The map is accurate visualization of the commonly accepted senses of units by country. For example, those people in the three countries do not easily understand how long a 1-m stick is in general. Although SI is used in very limited areas by scientists and engineers, it does not mean the unit is accepted in the country. There are only two type of people; who tell their weights in kg, and those who use their traditional unit. There is no gray area in between them. The metrification continuum is a total myth. Go outside your country and see what other people do, because that is the only way to find out how absurd this article is.
Although the “metric map” has been elevated to a pop culture meme on the internet, it’s based on out-of-date information. This metric myth is rooted in an early map published in the 1971 U.S. Metric Study that depicted countries “uncommitted” to mandatory metrication. To see the historic map, visit the NIST U.S. Metrication FAQ website. Over the years, the term “uncommitted countries” has morphed into “non-metric” countries, a depiction that’s been used to criticize voluntary metrication by the United States.
If i ever start a business I will look into using the metric system. It look like i will make some money since it is no way around using the metric system everyday.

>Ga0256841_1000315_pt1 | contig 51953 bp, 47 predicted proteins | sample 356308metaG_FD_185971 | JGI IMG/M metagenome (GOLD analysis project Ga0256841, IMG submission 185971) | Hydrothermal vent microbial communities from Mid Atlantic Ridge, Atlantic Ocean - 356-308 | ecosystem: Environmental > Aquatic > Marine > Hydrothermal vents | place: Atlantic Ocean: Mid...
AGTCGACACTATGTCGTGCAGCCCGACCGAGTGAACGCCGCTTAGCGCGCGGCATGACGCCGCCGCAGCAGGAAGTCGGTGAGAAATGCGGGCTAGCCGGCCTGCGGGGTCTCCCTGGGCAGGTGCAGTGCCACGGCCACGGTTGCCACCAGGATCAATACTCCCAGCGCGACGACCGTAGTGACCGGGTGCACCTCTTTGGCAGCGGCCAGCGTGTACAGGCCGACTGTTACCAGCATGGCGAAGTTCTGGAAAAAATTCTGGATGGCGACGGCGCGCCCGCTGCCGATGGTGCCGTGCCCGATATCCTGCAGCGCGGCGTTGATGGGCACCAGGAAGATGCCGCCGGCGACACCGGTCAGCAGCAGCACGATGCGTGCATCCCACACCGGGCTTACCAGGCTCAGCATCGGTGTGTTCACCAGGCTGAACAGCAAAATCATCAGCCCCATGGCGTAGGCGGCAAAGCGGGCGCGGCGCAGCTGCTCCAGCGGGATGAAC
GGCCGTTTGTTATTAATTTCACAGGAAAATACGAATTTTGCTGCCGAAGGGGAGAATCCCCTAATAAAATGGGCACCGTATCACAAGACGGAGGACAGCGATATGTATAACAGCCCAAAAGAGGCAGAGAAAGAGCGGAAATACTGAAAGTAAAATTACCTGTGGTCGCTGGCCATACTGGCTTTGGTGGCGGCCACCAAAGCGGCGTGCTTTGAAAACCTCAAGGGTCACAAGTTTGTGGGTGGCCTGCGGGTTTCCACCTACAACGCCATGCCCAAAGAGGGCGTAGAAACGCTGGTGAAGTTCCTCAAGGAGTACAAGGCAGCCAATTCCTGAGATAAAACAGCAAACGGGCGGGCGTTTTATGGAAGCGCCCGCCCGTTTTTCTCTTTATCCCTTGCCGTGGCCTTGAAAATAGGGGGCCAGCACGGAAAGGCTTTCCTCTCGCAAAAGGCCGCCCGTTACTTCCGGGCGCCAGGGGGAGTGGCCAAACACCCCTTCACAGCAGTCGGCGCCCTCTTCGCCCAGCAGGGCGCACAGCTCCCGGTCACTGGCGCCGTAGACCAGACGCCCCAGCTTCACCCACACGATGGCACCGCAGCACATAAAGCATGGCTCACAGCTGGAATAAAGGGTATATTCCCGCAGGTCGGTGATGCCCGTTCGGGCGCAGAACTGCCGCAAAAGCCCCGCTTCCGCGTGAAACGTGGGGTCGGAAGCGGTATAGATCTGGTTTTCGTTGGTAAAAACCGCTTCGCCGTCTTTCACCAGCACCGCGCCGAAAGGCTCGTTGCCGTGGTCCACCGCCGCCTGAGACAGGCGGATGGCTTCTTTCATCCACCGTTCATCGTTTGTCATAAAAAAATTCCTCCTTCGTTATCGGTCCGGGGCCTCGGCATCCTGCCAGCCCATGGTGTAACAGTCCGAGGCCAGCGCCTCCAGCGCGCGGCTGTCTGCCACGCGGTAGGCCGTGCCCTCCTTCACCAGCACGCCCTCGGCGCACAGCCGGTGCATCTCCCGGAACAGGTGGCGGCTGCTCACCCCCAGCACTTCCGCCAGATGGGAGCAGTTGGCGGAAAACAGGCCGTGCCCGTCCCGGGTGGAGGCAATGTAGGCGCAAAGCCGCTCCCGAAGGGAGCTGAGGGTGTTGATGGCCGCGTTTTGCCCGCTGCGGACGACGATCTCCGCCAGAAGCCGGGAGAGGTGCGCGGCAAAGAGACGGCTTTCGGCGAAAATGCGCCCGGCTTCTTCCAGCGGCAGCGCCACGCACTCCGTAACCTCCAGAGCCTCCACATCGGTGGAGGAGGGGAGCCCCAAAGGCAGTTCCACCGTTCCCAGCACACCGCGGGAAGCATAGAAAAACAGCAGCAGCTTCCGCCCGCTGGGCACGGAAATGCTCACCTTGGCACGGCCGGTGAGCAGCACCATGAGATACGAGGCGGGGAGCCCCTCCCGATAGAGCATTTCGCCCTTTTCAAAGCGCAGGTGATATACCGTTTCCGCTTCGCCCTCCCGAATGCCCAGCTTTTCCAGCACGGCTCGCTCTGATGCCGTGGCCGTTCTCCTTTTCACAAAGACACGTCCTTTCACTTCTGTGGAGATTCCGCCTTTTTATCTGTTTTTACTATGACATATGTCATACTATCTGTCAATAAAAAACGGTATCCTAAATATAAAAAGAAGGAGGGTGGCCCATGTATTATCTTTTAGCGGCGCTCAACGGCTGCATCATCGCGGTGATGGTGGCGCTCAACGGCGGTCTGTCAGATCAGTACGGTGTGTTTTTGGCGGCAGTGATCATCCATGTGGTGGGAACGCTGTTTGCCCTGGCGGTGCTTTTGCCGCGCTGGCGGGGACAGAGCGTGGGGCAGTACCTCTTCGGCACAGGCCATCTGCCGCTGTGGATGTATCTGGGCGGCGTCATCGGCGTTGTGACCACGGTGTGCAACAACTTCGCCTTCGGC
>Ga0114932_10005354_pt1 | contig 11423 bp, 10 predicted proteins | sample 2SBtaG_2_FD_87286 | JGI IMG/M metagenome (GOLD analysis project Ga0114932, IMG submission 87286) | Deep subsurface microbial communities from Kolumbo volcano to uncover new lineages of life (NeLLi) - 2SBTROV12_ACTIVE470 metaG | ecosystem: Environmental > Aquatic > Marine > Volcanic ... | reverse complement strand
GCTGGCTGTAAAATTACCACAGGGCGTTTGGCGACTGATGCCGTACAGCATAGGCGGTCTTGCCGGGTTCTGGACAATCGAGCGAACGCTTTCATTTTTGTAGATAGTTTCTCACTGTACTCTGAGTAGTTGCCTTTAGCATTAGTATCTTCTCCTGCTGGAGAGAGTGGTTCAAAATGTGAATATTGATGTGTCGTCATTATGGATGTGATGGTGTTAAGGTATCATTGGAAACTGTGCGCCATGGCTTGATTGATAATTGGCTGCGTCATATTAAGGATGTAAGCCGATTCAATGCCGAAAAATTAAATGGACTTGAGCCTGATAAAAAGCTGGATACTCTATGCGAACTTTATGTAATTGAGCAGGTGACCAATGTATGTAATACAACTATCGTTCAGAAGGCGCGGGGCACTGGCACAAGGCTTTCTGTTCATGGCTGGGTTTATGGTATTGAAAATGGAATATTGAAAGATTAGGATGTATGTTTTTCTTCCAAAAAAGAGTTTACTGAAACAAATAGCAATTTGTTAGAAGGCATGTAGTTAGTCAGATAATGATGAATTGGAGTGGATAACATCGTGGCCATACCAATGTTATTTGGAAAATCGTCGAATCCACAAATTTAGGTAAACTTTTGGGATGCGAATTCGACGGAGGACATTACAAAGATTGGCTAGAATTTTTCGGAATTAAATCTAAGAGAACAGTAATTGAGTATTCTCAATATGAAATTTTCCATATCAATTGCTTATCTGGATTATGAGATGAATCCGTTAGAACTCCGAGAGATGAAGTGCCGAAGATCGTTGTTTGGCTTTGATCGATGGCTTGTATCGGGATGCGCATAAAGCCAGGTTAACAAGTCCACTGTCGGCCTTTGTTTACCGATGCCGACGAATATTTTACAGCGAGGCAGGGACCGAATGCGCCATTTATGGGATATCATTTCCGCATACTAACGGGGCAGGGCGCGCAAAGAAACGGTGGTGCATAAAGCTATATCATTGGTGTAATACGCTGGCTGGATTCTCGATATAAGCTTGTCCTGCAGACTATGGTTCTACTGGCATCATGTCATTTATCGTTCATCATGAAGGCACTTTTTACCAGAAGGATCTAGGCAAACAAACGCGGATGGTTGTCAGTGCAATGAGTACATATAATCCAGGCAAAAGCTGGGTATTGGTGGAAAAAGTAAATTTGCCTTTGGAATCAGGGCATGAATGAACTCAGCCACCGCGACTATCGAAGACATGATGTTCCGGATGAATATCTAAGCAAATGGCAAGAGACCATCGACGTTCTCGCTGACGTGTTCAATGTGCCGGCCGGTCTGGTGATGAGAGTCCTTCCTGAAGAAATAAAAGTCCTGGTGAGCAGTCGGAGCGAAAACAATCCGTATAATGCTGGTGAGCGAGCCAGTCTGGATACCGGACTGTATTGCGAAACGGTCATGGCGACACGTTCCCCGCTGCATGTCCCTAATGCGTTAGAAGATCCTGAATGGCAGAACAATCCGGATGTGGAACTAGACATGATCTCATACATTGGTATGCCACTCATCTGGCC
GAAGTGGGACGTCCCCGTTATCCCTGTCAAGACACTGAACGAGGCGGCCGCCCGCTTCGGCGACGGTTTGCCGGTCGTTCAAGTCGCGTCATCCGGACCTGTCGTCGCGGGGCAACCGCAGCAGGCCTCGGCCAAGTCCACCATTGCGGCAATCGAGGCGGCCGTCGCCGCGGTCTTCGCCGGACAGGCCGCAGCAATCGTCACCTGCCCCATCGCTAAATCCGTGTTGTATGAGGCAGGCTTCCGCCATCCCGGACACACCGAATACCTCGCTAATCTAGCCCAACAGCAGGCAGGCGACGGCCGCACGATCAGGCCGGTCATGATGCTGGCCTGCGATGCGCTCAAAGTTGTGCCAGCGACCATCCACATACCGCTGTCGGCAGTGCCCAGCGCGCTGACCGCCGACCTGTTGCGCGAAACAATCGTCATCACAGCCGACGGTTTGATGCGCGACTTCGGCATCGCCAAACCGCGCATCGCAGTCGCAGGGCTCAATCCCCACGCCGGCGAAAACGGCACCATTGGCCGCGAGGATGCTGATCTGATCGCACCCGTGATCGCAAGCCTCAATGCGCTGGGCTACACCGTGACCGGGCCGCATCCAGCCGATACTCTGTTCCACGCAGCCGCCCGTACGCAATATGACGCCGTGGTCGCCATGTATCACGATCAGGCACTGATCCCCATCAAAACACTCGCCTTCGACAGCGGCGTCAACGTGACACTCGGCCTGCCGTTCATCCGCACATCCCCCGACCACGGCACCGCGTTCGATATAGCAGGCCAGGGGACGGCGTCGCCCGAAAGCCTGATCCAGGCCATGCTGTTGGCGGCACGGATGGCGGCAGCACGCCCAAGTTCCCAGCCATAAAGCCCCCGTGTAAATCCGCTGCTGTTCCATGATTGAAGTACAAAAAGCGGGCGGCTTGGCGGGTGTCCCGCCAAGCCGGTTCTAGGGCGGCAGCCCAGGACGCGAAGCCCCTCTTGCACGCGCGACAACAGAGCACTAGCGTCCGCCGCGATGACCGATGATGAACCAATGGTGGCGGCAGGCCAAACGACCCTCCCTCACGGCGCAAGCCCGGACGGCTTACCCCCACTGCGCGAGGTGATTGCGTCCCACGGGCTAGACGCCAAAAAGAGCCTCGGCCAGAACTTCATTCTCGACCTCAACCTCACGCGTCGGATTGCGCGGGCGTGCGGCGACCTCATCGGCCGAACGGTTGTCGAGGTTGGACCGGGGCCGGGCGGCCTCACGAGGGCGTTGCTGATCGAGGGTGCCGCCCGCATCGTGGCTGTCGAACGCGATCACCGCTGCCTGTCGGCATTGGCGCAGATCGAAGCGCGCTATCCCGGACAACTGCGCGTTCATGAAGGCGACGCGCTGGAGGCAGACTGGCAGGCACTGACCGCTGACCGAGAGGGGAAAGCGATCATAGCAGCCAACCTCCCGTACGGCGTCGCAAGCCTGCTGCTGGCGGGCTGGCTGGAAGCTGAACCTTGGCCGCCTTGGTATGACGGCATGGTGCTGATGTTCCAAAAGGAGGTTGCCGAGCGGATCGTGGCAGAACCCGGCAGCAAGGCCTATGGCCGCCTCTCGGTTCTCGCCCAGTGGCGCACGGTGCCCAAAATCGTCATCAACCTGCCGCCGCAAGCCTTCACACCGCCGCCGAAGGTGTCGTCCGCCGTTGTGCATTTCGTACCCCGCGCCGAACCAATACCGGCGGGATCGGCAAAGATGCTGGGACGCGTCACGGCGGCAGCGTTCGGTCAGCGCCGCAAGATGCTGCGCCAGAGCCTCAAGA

A nation of pig headed, recalcitrant citizens who for the most part seem blissfully unaware that any part of the globe exists but themselves. I feel terrible for kids in schools today. Especially those who may be inspired to join the scientific world. They claim they're teaching SI in American schools but the disconnected, chaotic 'real world' pressure of kings feet, barleycorns and Roman soldiers makes them soon forget what they've learned. Retaining our impractical, insular method of measure here in the US is a clear detriment to the future of our kids and their offspring. It is a foolish, quaint mish-mosh of nonsense. I'm in my 50's and still cannot conceptualize a "floz" vs an "oz", 12th, 8ths, 16th, 32nds of "inches", teaspoons, tblsp's, etc. It's absolutely confounding when you step back and objectively analyze it. I just use it because I am forced by American society to do so. I'm not overstating when I suggest that my own personal failure in the American education system was, at least in part, due to trying to grasp obtuse concepts like "American units" and relate them to each other. It's just not possible.